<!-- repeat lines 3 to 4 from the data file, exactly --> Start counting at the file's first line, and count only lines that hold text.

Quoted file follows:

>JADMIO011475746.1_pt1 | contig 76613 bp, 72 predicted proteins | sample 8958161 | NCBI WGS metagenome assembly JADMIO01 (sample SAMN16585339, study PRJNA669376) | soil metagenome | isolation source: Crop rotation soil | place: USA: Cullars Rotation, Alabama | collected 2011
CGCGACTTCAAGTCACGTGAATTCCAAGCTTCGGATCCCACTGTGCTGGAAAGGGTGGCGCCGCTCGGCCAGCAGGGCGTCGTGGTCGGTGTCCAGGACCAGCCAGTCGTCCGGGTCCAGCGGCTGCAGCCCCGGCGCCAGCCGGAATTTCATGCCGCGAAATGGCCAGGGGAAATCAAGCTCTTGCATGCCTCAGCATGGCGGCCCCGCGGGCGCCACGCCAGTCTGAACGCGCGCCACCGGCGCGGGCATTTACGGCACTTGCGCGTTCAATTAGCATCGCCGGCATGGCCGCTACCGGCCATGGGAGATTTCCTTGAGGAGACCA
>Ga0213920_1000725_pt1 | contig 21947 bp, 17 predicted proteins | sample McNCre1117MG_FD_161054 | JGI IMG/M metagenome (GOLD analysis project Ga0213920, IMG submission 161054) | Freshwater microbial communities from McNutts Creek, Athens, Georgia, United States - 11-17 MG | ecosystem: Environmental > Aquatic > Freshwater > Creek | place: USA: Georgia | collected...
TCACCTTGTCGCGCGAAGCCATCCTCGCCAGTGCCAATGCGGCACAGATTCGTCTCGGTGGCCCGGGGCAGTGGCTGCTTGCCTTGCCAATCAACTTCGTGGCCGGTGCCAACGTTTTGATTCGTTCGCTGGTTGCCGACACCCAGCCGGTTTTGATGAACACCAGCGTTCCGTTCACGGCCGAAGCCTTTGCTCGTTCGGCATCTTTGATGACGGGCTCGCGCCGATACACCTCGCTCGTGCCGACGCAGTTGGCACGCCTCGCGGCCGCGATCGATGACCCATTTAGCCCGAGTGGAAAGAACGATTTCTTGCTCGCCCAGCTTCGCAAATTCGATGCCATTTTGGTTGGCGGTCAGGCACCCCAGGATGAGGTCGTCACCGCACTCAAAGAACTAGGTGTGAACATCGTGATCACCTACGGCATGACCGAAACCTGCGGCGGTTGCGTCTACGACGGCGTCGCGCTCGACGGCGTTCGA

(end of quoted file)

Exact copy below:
>Ga0213920_1000725_pt1 | contig 21947 bp, 17 predicted proteins | sample McNCre1117MG_FD_161054 | JGI IMG/M metagenome (GOLD analysis project Ga0213920, IMG submission 161054) | Freshwater microbial communities from McNutts Creek, Athens, Georgia, United States - 11-17 MG | ecosystem: Environmental > Aquatic > Freshwater > Creek | place: USA: Georgia | collected...
TCACCTTGTCGCGCGAAGCCATCCTCGCCAGTGCCAATGCGGCACAGATTCGTCTCGGTGGCCCGGGGCAGTGGCTGCTTGCCTTGCCAATCAACTTCGTGGCCGGTGCCAACGTTTTGATTCGTTCGCTGGTTGCCGACACCCAGCCGGTTTTGATGAACACCAGCGTTCCGTTCACGGCCGAAGCCTTTGCTCGTTCGGCATCTTTGATGACGGGCTCGCGCCGATACACCTCGCTCGTGCCGACGCAGTTGGCACGCCTCGCGGCCGCGATCGATGACCCATTTAGCCCGAGTGGAAAGAACGATTTCTTGCTCGCCCAGCTTCGCAAATTCGATGCCATTTTGGTTGGCGGTCAGGCACCCCAGGATGAGGTCGTCACCGCACTCAAAGAACTAGGTGTGAACATCGTGATCACCTACGGCATGACCGAAACCTGCGGCGGTTGCGTCTACGACGGCGTCGCGCTCGACGGCGTTCGA